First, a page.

The clips below are from a lesson using a modified version of Trig tables and may help you prepare to use the resource or reflect on classroom practice.

Here is the version of the task the students were working on. This is a Fluency exercise which can be tackled in many ways, depending on what students already know. Before watching the clips, spend a few minutes thinking about how students might tackle this task.

In the table below, \(0\leq \theta \leq 2\pi\) and the missing function is either \(\sin \theta\), \(\cos \theta\) or \(\tan \theta.\)

Some of the row and column headings are missing. Without using a calculator, try to work out what they could be and complete the table. A function does not appear twice in the same table.

If you think you know what a missing function or value is, make sure you check that it works for all the entries in its row and column!

\(\theta= \ldots\) \(\theta= \ldots\) \(\theta= \ldots\)
\(-1\) \(\dfrac{\sqrt{3}}{2}\) \(\dfrac{1}{2}\)
\(\tan \theta\) undefined \(\sqrt{3}\)
\(\cos \theta\) \(-\dfrac{\sqrt{3}}{2}\)

You can find a pdf version of the modified resource here.

These students kindly agreed to let us film them sharing their initial thoughts as they worked on this task. Our aim in selecting these classroom video clips is to offer an opportunity to see the different ways mathematical thinking is revealed, as it plays out, rather than as a final and polished piece of work.

After viewing each clip

  • Spend a minute replaying the clip in your mind. Try to reconstruct significant parts of the episode. If watching with a colleague, compare your accounts of what you saw — watch the clip again if necessary to reach agreement.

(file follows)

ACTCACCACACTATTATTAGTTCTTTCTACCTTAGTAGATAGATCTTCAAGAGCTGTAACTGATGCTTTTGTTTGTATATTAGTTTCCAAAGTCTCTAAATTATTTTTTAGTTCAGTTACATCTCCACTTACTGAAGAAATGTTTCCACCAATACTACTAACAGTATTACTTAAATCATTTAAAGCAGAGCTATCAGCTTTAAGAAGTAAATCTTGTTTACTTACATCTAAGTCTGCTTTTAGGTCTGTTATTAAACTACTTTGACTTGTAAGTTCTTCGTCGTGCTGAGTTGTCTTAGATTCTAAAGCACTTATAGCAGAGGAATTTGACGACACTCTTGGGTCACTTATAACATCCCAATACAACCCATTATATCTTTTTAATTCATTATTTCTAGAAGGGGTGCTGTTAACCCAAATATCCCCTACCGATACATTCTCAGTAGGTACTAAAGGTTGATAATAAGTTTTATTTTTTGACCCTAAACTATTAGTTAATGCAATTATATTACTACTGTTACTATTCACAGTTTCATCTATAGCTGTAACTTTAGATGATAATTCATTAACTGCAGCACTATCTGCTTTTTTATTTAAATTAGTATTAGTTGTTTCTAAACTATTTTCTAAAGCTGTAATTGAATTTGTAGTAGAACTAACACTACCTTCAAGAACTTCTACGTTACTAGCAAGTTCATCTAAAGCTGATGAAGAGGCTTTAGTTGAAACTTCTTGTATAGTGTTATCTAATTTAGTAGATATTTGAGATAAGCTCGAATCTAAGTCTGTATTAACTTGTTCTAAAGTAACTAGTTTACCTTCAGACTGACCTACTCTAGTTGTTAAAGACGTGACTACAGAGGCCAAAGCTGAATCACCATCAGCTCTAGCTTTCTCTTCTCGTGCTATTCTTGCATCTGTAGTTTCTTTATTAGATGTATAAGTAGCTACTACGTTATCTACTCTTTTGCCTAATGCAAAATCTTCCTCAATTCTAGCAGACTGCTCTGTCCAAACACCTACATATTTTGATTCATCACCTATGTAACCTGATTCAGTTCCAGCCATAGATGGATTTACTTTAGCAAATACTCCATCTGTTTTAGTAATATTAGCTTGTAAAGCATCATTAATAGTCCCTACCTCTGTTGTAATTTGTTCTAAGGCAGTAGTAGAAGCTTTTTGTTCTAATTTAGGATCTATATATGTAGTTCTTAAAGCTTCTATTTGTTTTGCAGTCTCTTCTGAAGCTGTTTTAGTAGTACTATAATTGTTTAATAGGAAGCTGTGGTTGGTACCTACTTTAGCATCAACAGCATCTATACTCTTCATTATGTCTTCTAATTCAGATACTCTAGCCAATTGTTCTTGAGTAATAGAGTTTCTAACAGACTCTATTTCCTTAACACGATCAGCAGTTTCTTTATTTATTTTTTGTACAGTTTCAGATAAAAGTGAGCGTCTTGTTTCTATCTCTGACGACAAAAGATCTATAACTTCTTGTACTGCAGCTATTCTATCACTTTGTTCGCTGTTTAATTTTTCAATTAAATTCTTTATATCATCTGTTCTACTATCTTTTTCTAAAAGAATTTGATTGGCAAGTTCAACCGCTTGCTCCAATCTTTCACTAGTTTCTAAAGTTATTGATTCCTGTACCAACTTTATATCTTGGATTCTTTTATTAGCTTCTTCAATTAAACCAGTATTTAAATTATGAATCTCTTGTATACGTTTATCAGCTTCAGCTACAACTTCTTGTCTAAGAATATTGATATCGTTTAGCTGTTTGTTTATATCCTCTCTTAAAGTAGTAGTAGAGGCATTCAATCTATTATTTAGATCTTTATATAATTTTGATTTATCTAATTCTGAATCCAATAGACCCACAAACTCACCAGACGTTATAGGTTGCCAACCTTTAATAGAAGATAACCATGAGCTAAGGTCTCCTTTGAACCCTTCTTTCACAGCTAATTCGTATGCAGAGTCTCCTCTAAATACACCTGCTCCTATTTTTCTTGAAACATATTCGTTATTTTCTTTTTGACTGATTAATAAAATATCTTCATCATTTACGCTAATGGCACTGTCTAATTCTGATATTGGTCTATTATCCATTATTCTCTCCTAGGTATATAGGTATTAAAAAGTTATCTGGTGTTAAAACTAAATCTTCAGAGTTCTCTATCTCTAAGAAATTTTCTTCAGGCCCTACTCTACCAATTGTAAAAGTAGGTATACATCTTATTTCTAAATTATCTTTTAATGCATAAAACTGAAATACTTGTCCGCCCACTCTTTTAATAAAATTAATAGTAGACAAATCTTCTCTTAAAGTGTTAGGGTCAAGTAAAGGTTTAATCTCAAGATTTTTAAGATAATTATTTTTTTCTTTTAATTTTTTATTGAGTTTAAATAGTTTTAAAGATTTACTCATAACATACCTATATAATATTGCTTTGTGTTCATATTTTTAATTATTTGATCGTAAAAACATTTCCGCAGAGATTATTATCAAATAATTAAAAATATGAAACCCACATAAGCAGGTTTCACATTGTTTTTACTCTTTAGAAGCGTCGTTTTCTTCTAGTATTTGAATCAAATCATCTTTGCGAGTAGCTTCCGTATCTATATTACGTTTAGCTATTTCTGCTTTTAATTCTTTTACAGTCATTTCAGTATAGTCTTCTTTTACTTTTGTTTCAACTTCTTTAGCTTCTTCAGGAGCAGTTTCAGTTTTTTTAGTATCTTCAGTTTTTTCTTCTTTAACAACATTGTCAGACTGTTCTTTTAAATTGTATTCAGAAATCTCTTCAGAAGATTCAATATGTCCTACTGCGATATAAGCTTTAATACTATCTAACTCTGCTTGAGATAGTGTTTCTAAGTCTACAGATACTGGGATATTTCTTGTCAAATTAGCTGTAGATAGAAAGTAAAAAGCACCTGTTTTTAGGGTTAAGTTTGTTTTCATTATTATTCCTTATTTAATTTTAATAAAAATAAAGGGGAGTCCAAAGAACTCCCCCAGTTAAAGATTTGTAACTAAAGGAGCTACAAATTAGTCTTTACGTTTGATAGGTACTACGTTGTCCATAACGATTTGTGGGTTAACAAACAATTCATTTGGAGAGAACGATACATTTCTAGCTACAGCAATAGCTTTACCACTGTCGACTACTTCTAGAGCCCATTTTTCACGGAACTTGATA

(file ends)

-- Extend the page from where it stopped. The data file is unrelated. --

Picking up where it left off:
• Consider the prompts relating to student thinking and the teacher’s role.

  • Try to relate these episodes to your own classroom experience.

What does each clip reveal about these students’ understanding of trigonometric functions?

As a teacher, what choices might you make in a similar situation in your own classroom?

Teacher intentions

Students’ thoughts

The students in this lesson were asked to work on the task before they had been taught all the content required. Here they first share their thoughts about this particular task, and then more general thoughts about working in this way.

As a teacher, what are the different ways you could use rich tasks with your students?

We are very grateful to these students and their teachers for allowing us to film them working on Trig tables and the subsequent discussion.

We are grateful to Julian Marshall for directing the filming, selecting and editing some video clips and for his guidance on the use of classroom video.